Why is that, Martin?

GRIFFITHS: Well, because the needs are growing because climate change, because of the war in Ukraine, because of these terrible natural disasters,

now these earthquakes. The needs are growing.

By the way, the figure of $52 billion is to reach a population of about 220 billion around the world. It's a huge number. The needs are growing and the

generosity -- and it is very generous -- of donor member states is saying pretty much level as we go through each year.

So the proportion of funding for needs is a real challenge. And what that means, of course, is that people will die or people will not go to school

or suffer from gender based violence when they shouldn't.

SOARES: Let me ask you this -- and I hope you don't take it as a crude question -- but if you know you can only get half of that amount, how then

do you prioritize, Martin?

GRIFFITHS: It's a really good question and it's a terrifying truth. For humanitarian aid workers in the front lines -- mostly, by the way, local

NGOs -- there is a kind of triage about how to decide where the amount of aid that is available will go.

We talk glibly about whether it'll all go to lifesaving assistance. Well, that's already the $52 billion in lifesaving assistance.

So how do you choose between a school or a clinic?

How do you choose between food and nutritional support?

These are choices that are kind of a dirty little secret. These are choices that are being made all day, every day, because precisely of this funding


SOARES: And of course, you've got myriad crises as you've outlined.

How much, Martin, has the war in Ukraine and the commitments and aid being offered -- you talked about the generosity, too -- how much has that

impacted countries' ability to do more?


SOARES: Because obviously, as you well know, so many countries also facing economic challenges, rising inflation, cost of living crisis here in the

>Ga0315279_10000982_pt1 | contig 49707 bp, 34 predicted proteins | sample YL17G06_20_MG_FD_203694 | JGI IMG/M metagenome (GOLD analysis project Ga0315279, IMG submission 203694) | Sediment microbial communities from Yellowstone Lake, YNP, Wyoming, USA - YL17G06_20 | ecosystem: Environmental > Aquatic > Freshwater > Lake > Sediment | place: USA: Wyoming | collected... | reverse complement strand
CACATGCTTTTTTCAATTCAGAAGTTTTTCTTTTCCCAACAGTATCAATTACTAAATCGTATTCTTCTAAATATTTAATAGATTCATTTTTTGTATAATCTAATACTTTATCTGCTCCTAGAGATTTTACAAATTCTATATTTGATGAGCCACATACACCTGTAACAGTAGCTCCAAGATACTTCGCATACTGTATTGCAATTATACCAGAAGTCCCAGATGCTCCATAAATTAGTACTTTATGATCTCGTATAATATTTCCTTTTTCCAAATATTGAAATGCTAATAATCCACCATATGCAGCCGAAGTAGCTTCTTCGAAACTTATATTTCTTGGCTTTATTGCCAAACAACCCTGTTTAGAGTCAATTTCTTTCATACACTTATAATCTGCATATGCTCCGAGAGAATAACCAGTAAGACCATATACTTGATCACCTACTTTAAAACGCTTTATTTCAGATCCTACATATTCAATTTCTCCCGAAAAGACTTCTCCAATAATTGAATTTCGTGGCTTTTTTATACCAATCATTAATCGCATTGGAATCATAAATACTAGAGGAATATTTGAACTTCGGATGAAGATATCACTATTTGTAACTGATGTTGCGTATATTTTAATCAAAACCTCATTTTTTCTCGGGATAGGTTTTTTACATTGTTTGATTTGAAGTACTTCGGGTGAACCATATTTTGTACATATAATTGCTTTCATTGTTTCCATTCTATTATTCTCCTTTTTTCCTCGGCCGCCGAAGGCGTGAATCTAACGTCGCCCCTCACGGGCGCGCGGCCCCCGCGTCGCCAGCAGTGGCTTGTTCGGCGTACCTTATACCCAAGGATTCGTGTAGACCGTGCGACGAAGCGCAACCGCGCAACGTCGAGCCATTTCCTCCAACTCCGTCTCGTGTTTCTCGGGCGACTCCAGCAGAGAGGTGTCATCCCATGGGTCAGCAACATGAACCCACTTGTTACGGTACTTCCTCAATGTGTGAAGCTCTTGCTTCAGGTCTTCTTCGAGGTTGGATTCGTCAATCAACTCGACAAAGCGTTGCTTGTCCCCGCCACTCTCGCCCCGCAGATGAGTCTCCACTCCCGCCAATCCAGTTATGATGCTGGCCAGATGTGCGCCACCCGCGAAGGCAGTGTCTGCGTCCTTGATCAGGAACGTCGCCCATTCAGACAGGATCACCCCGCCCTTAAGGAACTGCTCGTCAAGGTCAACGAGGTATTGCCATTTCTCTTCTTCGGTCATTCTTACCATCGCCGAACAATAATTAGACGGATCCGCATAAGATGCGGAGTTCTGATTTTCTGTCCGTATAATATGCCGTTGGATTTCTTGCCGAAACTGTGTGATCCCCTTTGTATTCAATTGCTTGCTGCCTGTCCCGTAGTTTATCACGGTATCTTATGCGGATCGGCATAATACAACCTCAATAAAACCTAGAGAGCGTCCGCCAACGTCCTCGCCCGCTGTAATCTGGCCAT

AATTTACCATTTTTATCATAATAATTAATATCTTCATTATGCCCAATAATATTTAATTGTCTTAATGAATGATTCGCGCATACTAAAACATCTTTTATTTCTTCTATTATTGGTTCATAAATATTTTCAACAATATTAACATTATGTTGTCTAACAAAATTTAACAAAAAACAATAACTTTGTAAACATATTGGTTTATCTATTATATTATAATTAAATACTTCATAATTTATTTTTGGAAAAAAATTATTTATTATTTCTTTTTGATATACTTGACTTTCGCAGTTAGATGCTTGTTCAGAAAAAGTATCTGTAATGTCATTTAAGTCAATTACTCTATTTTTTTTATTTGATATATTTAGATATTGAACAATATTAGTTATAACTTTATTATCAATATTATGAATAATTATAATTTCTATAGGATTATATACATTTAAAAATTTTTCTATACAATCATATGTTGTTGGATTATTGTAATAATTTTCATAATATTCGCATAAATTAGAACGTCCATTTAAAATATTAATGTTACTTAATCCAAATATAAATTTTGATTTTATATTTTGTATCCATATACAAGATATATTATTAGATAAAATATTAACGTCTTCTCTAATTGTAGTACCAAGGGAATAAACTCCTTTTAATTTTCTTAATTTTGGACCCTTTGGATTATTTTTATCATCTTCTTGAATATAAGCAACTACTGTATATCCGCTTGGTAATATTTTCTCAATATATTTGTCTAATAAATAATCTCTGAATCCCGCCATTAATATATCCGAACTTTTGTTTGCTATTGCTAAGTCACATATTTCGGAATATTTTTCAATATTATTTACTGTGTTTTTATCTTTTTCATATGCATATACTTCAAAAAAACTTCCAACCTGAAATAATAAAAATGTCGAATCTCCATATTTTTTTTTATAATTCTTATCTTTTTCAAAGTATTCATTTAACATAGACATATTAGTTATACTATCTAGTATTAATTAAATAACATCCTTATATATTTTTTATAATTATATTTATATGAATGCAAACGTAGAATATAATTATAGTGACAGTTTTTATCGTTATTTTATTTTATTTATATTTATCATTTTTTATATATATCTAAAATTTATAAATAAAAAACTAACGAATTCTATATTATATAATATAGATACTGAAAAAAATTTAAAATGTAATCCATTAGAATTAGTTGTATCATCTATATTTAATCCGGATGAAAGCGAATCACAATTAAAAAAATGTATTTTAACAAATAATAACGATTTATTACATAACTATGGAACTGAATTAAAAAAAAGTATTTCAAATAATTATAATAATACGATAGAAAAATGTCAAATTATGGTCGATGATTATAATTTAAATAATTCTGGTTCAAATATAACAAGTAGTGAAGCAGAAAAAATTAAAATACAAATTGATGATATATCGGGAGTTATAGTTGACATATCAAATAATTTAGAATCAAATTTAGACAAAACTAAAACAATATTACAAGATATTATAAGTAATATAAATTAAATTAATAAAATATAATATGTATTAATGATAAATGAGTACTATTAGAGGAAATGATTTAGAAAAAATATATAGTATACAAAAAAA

Is that playing a part?

GRIFFITHS: Huge part. Huge part. You know, when the war in Ukraine started, most of us were worried that the aid that would be needed for

Ukraine would be taken away from the aid that is needed elsewhere. That's been true, to a certain extent although less than I feared.

But these other factors, Isa, that you're referring to have cut in: the cost of living, spiking energy prices, the food prices for the global

south, all of those have been a big impact. And that adds to the misery of the world in 2023.

SOARES: And I want to ask you finally about Ukraine. We heard from President Putin speaking this week, Martin -- and he hinted that this war

wasn't going to end anytime soon -- when you hear this, what worries you, from a humanitarian aid perspective?

Another -- potentially another year, another grinding war here.

GRIFFITHS: Well, I think a number of things. First of all, the mediator in me has, you know, the heart drops when you hear remarks like that, which

are probably true. But the idea that we have another year of misery in Ukraine and the effect of that misery on the global economy and the effect

of that misery on global relations between states.

And the latter of which is so important for the protection of the charter, the protection of multilateralism and, frankly, for the protection of

humanitarian efforts as well. So when I hear those words, of course, your heart reaches out to the desperate people of Ukraine, whose future has just

been postponed.

But also to the rest of us around the world. Ukraine has that special capacity to affect us all. And of course, the earlier that comes to a

conclusion, the better.

SOARES: Indeed. Martin Griffiths, really appreciate you taking the time to speak to us. Thank you, Martin.

GRIFFITHS: Thanks a lot, Isa.

SOARES: Now we are now learning that Turkiye's radio and television supreme council is imposing fines and broadcasting bans on three TV

stations. It's over their coverage of the deadly earthquake that hit the southern part of the country more than two weeks ago.